Now, if you're thinking that based on this post's title and the above photo, you know where I'm headed, think again.
This post is not about Donald Trump, Vladimir Putin, Helsinki, the Mueller probe, or Stormy Daniels.
It is about how great brands can make the most out of new platforms to expand the tent and grow their audiences. Too often, broadcast radio leadership has viewed new outlets and technologies as “the enemy.” But as we've learned with mobile, podcasts, and now smart speakers, savvy brands can harness the power of new platforms to their benefit.
You may have never heard of Twitch, but millions of web users around the world – especially gamers – most certainly have. According to June data from the Similar Web, Twtich.TV was the 56th most visited website on the planet (48th in the U.S.), racking up nearly 900 million views. And it's the #1 video gaming site – period.
So, what does this have to do with radio?
While most of the action on Twitch.TV is “spectators” watching the pros play video games (seriously), our post talked about how Bubba the Love Sponge had successfully made the switch to Twitch, racking up impressive data for subscribership, revenue, and fan engagement. At that time, we speculated that other big radio names might find their way to the video streaming platform where fans can engage with their heroes – gamers or disc jockeys.
But earlier this week, something happened on Twitch.TV that suggests this incredible platform can go beyond watching teens play World of Warcraft or Bubba shopping at Publix.
The Washington Post launched its own Twitch.TV channel, marking the first time a traditional media outlet has developed content just for this platform. According to a great commentary by Melynda Fuller, editor of Publishers Daily at Media Post, WaPo has developed programming and is using dedicated hosts on Twitch.
This includes the Post's political reporter, Dave Weigel, the new hots of “Playing Games With Politicians,” as well as WaPo journalist, Libby Casey (pictured below), who anchored a live Twitch.TV broadcast around the Trump/Putin press conference in Helsinki on Monday.
For Bubba, it's about his Super P1s.
For the Washington Post, it's about reaching new users and extending its brand on a completely different platform. That should get the attention of radio executives and their digital teams.
Oh, I neglected to mention Twitch.TV's owners – it's Amazon who bought the site back in 2011. Amazon also owns the WaPo, but don't think for a moment the decision to launch a Twitch channel was just about intra-company cooperation. These two disparate media brands have a lot to offer each other.
Rather than looking at Twitch and other new media outlsets as predatory channels designed to suck away younger consumers, the platform just might end up being the gateway to audience expansion – especially for robust radio station and personality brands.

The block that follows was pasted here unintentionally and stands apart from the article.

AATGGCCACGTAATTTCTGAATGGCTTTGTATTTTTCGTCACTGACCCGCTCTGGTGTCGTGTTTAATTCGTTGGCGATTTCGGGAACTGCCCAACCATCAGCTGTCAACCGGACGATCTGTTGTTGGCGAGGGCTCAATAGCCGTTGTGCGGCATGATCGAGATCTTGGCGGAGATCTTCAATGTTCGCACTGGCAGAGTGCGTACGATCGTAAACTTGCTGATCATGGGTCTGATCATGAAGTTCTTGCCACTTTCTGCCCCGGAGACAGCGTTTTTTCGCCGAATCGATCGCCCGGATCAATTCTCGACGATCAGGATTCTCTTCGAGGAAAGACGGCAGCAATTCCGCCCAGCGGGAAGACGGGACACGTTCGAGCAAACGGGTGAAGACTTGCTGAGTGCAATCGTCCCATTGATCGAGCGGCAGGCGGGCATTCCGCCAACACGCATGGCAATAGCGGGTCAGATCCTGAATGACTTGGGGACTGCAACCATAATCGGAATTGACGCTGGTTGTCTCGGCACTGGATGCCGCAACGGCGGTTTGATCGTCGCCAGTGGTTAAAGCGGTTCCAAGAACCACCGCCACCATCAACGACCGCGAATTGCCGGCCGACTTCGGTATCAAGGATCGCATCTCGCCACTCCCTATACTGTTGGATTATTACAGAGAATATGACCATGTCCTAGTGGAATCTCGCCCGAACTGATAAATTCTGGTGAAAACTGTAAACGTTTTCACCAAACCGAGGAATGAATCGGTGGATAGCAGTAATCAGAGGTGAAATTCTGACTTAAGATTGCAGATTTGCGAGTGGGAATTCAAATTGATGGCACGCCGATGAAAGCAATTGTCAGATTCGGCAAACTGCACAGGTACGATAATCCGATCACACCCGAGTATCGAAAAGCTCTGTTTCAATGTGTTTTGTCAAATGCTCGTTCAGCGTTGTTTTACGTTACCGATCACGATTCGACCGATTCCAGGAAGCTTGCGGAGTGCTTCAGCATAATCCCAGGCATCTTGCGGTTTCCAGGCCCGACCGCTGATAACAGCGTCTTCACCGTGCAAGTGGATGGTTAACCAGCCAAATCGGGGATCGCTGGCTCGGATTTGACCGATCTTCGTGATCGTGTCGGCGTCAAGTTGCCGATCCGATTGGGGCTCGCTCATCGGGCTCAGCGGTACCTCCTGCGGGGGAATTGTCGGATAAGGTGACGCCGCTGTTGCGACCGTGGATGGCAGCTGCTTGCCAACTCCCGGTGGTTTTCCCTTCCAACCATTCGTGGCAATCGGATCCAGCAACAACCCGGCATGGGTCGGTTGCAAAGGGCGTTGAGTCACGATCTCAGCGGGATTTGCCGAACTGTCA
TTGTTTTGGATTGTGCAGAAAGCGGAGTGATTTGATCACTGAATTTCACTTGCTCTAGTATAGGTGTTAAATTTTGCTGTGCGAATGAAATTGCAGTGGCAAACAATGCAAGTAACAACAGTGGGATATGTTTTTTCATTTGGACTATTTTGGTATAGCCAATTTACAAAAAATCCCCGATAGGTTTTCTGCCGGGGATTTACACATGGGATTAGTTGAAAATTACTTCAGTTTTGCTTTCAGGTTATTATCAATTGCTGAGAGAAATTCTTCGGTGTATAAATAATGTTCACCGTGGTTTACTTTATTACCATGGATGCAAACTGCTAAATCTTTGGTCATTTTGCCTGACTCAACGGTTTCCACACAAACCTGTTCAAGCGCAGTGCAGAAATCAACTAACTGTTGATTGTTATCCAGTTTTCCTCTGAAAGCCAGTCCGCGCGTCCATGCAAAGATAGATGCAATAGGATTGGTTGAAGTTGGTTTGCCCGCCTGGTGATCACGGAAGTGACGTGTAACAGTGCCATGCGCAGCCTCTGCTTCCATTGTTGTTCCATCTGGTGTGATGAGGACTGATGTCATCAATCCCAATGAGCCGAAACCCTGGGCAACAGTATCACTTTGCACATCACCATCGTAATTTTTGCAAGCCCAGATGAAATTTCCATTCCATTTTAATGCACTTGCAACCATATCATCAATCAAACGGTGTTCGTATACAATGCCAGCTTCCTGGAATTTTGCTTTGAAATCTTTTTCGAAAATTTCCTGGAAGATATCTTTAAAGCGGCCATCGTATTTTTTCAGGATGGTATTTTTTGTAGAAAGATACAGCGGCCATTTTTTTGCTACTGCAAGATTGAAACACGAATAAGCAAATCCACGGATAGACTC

Melynda's take: “Brand trumps platform” goes to the heart of how radio should consider how new outlets have the potential to grow audience and expand readership.
While Bubba is making smart use of all the built-in capitalist advantages of Twitch, WaPo is taking a different approach. They're using it to expand their base to a younger audience trying to figure out what going on out there. It's about exposure, and attracting younger demos – without any risk to its core subscribership. It's safe to assume there aren't a whole of lot of AARP members using the Twitch.TV platform.
Most long-time radio operators built their empires and station brands without a lot of help from others. It required research, investment, personnel, talent, and marketing to launch a sustainably successful station.
But with the web, these new and innovative platforms provide gateways to emerging and hard-to-reach audience previously unavailable to traditional media brands. And by the way, many of them (like Twitch) come with added revenue when executed properly.
For years now, investors have followed Warren Buffett, now worth an estimated $83 billion – and for good reason. His Berkshire Hathaway companies have almost all been massively profitable.
Yesterday, Amazon's Jeff Bezos became the richest person in modern history at $150 billion – close to double the “Oracle of Omaha's” net worth. His media holdings and strategic positioning break a lot of rules – and that's a key reason to pay close attention.
Twitch, and you might miss the next big thing.
I'll be at Conclave this week on two panels – one about smart speakers with WRIF's Mark Pennington, iHeart's Chris Williams, and Hubbard's Jeremy Sinon. The second, co-presented with my brother Paul, will take you to the floor of CES in Las Vegas, exploring the new innovations in gadgetry and technology that wil impact the radio industry. Hope to see you in Minny.
Jacobs Media has consistently walked the walk in the digital space, providing insights and guidance through its well-read national Techsurveys.
In 2008, jacapps was launched - a mobile apps company that has designed and built more than 1,200 apps for both the Apple and Android platforms. In 2013, the DASH Conference was created - a mashup of radio and automotive, designed to foster better understanding of the "connected car" and its impact.
Along with providing the creative and intellectual direction for the company, Fred consults many of Jacobs Media's commercial and public radio clients, in addition to media brands looking to thrive in the rapidly changing tech environment.
Fred was inducted into the National Radio Hall of Fame in 2018.